Wolves on track: Washington Department of Fish and Wildlife biologist Dan Russell received signals from the Lookout Pack using a VHF radio receiver and antenna last week. The elusive and far-ranging wolves are believed to have returned to lower elevations of the Methow Valley, following deer herds, their main food source. Photo by Joyce Campbell

Wolves on track: Washington Department of Fish and Wildlife biologist Dan Russell received signals from the Lookout Pack using a VHF radio receiver and antenna last week. The elusive and far-ranging wolves are believed to have returned to lower elevations of the Methow Valley, following deer herds, their main food source. Photo by Joyce Campbell

Nov. 12, 2008

By Joyce Campbell

After a summer roaming the high ridges of the Lake Chelan-Sawtooth Wilderness, the state’s first confirmed pack of wolves in 70 years has returned to their rendezvous territory in the Lookout Mountain area of the Methow Valley.

Forest Service and state wildlife biologists have been tracking the Lookout Pack using VHF radio receivers that pick up signals from the pair of radio-collared wolves in the pack.

Their last location was picked up on Monday (Nov. 10), when Washington Department of Fish and Wildlife biologist Dan Russell picked up a strong signal on the ground. Subsequent ground searches have not picked up any signals, according to John Rohrer, Methow Valley Ranger District biologist. A flight is planned for later this week if ground searches are unsuccessful.

“We hope they settle into an accessible area like Lookout, where we can locate them once a week or more,” said Rohrer. The biologists would like to backtrack the wolves in the snow and get data on a regular basis.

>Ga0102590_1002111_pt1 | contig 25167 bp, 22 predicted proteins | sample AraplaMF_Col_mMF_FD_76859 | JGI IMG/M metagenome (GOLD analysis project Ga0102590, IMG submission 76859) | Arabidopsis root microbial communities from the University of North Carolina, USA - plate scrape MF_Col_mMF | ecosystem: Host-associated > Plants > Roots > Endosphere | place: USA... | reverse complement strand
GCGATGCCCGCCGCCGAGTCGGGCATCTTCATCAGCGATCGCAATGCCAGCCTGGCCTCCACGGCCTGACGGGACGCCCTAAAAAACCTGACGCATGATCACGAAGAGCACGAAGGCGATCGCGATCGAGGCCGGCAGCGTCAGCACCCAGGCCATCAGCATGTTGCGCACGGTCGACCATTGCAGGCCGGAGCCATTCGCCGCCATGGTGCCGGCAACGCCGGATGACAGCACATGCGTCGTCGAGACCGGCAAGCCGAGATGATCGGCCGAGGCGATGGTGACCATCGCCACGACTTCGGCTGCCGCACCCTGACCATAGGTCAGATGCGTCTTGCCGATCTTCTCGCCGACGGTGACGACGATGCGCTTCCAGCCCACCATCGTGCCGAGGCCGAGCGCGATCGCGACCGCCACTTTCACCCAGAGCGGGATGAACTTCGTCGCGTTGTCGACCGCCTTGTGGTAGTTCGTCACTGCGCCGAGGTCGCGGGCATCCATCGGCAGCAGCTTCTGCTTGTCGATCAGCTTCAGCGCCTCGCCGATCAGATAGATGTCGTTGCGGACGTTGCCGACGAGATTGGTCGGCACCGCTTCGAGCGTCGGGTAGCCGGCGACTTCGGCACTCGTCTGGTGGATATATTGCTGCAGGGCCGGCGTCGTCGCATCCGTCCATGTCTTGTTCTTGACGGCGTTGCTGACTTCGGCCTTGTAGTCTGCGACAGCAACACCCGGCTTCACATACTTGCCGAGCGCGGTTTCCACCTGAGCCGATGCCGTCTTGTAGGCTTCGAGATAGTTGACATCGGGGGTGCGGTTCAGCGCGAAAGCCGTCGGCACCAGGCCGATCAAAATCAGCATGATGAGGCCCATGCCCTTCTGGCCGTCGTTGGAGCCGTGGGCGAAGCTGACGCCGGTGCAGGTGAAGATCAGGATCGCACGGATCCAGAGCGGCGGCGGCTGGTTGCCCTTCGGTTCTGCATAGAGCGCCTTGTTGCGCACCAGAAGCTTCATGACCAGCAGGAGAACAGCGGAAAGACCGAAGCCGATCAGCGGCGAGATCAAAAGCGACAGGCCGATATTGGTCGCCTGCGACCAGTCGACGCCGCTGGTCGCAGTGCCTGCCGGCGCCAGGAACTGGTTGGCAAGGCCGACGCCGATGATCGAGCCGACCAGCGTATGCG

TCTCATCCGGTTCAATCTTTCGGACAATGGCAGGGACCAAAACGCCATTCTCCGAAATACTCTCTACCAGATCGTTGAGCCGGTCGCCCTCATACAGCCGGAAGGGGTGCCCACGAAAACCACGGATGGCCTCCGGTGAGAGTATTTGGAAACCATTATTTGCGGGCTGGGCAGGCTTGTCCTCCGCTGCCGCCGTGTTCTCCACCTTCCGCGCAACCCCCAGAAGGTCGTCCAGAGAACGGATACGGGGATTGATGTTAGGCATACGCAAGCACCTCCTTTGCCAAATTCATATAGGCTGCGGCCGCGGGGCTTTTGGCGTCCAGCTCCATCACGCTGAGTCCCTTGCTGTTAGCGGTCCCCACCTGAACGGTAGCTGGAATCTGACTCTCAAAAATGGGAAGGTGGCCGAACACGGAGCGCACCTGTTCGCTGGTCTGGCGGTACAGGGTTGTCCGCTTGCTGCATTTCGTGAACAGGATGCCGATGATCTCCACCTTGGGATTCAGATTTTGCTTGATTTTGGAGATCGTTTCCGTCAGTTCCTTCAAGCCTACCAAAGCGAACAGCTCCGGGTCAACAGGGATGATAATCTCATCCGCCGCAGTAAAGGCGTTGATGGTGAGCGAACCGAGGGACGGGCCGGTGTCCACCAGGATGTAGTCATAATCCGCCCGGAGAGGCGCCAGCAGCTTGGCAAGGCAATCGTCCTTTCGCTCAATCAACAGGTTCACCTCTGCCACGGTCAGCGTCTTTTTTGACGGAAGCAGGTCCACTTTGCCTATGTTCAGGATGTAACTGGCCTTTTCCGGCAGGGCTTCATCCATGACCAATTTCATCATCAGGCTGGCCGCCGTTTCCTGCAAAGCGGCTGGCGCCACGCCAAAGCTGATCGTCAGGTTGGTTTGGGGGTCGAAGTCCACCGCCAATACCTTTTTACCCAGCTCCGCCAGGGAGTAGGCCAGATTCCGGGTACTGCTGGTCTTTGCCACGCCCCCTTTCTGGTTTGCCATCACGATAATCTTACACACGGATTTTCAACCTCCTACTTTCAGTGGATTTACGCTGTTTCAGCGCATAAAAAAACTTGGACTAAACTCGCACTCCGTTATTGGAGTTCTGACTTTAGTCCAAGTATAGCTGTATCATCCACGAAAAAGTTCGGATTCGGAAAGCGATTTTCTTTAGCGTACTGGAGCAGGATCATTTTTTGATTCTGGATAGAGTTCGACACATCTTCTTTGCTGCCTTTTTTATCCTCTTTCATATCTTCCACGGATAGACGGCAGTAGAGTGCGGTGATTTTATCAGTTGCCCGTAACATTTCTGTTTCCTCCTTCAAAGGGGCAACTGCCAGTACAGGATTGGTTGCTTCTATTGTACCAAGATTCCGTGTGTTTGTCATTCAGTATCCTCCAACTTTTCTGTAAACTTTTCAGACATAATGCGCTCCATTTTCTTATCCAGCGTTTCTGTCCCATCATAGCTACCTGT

“This time of year they are moving to follow the deer,” said Bill Gaines, Forest Service biologist and wolf species lead for Oregon and Washington. He said their behavior depends on when the deer settle, which depends on when and how much snow comes. “If they behave like other wolves, in December, January and February they’ll settle into a winter range, but where, we don’t know.

Depending on funding, the agencies will look at snow tracking, where they go, and what they eat, said Gaines. When snow tracking, biologists can pick up scat and analyze it to see what they are eating. A lab at the University of California in Los Angeles can look at DNA and get information on other members of the pack.

The two agencies have been collaborating with ground and air searches for the wolves since the animals were trapped, collared, and released on July 18 near Lookout Mountain. The U.S. Fish and Wildlife Service and Conservation Northwest have also been cooperating with monitoring and collecting data on the pack. The conservation group’s remote cameras photographed six pups believed to be the offspring of the pair of collared wolves.

The Lookout Pack is the first confirmed wild wolf pack in Washington state since the 1930s. DNA samples connect the pack with wolves from British Columbia and Alberta, and biologists said they have naturally immigrated, dispersing from larger wolf populations in Canada.

The state has developed a draft wolf conservation and management plan in anticipation of the wolves moving into Washington. The plan is being reviewed by scientists and will be available for public comment in January 2009.

The draft Washington Gray Wolf Conservation and Management Plan plus facts and information on the wolf and how to report sightings may be viewed at www.wdfw.wa.gov/wlm/diversity/soc/gray_wolf/.